Sometimes data is too good to ignore, and the latest Economics Review from the ONS contains such data. It shows that the star of the recession of 2008 was Canada. In Q1 of this year, Canadian GDP was no less than 5.1 per cent up on the pre-recession high.
US GDP was 3.2 per cent up, German GDP 1.3 per cent up, but French GDP is still 0.8 per cent below the pre-recession peak. In Japan GDP is now 1.3 per cent below peak, and for poor old Blighty, GDP is still 2.6 per cent below peak. Within the G7, Italy has suffered the worst performance, with GDP currently 8.6 per cent below peak.
Japan saw the steepest rate of decline during the recession, however, and at one point GDP was 9.2 per cent below peak before its recovery began.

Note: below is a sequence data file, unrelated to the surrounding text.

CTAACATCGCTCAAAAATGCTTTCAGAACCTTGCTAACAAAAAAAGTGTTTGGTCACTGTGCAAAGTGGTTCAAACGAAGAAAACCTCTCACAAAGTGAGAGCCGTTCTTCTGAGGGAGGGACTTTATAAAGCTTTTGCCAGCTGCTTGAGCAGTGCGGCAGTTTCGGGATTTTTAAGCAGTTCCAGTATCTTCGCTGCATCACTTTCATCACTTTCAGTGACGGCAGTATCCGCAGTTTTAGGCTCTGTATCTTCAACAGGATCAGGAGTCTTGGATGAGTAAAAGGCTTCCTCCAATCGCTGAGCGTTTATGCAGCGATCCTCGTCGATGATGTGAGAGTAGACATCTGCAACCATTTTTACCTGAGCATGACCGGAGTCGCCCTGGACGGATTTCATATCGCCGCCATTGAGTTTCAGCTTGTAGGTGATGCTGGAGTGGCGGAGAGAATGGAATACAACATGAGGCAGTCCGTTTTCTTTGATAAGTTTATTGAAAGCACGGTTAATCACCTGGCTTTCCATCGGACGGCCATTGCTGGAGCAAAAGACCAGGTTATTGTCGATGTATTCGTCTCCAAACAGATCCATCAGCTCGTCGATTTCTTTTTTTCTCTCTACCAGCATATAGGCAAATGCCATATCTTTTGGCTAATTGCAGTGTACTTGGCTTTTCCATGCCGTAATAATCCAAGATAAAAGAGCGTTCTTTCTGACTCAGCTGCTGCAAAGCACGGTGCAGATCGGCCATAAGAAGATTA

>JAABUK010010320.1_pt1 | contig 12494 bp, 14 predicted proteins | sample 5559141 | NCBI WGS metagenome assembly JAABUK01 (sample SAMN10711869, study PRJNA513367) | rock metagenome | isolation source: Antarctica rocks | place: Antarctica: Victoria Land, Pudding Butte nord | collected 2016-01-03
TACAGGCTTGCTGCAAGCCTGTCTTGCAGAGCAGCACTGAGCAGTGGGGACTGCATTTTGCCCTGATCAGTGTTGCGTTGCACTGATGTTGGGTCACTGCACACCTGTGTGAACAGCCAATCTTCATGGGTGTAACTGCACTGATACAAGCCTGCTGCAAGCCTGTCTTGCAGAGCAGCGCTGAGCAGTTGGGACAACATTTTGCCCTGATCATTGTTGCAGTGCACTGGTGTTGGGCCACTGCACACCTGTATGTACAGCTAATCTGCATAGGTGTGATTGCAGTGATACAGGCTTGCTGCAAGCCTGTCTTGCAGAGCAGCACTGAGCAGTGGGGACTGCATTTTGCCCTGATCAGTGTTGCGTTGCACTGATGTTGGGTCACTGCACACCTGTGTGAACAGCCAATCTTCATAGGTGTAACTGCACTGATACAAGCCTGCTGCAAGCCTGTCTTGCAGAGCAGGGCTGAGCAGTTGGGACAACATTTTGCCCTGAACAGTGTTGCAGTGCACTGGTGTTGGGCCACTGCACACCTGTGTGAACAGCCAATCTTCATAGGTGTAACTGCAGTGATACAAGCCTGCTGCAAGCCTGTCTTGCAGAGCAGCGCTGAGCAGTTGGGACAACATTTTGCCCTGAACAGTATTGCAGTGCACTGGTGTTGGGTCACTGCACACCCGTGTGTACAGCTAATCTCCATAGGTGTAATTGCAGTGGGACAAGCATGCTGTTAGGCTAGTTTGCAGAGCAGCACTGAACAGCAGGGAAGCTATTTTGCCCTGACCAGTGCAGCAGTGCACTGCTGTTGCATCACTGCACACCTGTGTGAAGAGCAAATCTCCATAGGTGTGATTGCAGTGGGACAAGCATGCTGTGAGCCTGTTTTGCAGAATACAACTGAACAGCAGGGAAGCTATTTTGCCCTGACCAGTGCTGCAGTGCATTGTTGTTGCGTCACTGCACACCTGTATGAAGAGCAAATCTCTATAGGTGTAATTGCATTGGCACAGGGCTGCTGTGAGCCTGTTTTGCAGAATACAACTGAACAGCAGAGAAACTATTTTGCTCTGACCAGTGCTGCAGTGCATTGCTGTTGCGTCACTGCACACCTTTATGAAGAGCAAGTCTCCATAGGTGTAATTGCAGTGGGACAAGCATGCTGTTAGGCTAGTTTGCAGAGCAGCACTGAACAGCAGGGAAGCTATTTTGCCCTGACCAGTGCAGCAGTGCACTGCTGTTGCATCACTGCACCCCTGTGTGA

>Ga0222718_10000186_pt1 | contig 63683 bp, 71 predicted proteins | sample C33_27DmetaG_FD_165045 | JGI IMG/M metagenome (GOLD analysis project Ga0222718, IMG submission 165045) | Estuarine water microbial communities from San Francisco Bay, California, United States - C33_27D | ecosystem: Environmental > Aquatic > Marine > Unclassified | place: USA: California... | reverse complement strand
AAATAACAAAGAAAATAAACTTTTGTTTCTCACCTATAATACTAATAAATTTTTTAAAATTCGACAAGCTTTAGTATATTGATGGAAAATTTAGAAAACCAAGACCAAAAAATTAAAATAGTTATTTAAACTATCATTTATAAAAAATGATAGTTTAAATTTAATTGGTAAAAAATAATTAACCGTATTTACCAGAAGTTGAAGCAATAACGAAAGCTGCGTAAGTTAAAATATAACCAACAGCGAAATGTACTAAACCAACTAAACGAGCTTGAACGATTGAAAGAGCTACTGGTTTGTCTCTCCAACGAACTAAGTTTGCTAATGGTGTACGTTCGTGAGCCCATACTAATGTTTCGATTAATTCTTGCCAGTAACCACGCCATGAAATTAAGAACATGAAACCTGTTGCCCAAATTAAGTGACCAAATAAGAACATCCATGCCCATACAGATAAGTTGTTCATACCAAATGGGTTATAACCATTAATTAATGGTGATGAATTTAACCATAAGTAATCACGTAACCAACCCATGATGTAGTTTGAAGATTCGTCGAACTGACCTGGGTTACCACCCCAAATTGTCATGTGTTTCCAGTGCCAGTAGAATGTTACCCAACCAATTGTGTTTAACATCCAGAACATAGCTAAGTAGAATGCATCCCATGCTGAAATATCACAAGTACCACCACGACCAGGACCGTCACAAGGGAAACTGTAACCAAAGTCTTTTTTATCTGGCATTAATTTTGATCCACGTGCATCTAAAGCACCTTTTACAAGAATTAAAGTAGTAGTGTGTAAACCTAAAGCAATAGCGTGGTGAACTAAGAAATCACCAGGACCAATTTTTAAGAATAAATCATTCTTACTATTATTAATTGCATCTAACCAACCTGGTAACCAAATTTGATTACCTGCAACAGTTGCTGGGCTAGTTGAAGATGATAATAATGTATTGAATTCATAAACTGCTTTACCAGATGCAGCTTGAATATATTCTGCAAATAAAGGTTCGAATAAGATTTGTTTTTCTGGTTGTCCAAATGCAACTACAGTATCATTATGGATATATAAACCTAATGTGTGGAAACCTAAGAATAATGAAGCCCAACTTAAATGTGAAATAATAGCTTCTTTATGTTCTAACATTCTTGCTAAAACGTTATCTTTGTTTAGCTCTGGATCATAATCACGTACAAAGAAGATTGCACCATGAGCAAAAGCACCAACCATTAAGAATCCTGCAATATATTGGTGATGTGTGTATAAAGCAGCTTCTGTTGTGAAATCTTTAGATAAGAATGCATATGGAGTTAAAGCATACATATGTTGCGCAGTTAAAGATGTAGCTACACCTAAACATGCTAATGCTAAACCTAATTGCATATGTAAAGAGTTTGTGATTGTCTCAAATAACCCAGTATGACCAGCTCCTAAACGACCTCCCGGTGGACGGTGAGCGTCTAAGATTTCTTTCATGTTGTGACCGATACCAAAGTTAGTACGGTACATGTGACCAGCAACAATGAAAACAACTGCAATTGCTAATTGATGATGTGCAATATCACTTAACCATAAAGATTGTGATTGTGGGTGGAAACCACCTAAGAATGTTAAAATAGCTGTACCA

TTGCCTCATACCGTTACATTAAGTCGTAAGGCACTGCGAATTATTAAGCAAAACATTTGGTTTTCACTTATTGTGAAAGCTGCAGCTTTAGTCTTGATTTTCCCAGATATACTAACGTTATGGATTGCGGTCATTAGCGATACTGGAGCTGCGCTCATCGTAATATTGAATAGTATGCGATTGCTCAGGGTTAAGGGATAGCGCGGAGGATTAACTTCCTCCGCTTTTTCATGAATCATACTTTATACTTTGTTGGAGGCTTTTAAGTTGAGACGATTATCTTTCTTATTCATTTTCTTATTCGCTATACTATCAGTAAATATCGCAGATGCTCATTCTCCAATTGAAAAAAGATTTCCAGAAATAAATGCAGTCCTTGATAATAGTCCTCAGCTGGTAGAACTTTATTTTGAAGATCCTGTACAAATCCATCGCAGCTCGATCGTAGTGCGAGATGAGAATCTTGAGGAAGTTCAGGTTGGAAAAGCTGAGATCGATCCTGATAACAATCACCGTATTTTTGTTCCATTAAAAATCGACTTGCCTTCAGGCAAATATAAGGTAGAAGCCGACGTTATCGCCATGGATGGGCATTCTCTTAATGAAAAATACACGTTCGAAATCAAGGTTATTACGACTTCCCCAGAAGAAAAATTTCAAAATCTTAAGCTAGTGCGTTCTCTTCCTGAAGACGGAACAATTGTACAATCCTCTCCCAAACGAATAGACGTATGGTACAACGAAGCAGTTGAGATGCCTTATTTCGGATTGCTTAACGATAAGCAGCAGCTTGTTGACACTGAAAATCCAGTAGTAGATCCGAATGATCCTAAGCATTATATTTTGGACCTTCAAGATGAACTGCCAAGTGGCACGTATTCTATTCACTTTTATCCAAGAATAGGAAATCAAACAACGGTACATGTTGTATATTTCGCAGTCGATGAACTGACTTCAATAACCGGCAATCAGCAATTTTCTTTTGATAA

So far, all is good for Canada. Just bear this mind, however. Levels of household debt in Canada seem high; they have risen since 2007, and are now even higher than in the UK and much higher than in the US. Meanwhile, Canadian house prices to both income and rent, relative to their historic average, seem excessive.
There are parallels between Canada today, and the US and the UK in 2007.
© Investment & Business News 2013